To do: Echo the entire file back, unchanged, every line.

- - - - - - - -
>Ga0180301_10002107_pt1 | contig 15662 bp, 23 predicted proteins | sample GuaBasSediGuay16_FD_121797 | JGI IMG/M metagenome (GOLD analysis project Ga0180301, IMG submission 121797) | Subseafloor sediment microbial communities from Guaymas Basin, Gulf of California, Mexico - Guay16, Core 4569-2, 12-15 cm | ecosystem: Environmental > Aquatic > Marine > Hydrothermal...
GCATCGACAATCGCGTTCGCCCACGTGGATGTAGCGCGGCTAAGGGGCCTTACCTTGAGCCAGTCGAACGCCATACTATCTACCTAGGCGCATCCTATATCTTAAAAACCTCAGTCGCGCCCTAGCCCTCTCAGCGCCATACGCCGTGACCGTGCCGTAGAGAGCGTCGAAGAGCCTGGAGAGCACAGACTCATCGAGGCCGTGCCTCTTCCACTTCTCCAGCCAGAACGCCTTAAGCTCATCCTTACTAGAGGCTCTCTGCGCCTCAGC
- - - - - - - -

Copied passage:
>Ga0180301_10002107_pt1 | contig 15662 bp, 23 predicted proteins | sample GuaBasSediGuay16_FD_121797 | JGI IMG/M metagenome (GOLD analysis project Ga0180301, IMG submission 121797) | Subseafloor sediment microbial communities from Guaymas Basin, Gulf of California, Mexico - Guay16, Core 4569-2, 12-15 cm | ecosystem: Environmental > Aquatic > Marine > Hydrothermal...
GCATCGACAATCGCGTTCGCCCACGTGGATGTAGCGCGGCTAAGGGGCCTTACCTTGAGCCAGTCGAACGCCATACTATCTACCTAGGCGCATCCTATATCTTAAAAACCTCAGTCGCGCCCTAGCCCTCTCAGCGCCATACGCCGTGACCGTGCCGTAGAGAGCGTCGAAGAGCCTGGAGAGCACAGACTCATCGAGGCCGTGCCTCTTCCACTTCTCCAGCCAGAACGCCTTAAGCTCATCCTTACTAGAGGCTCTCTGCGCCTCAGC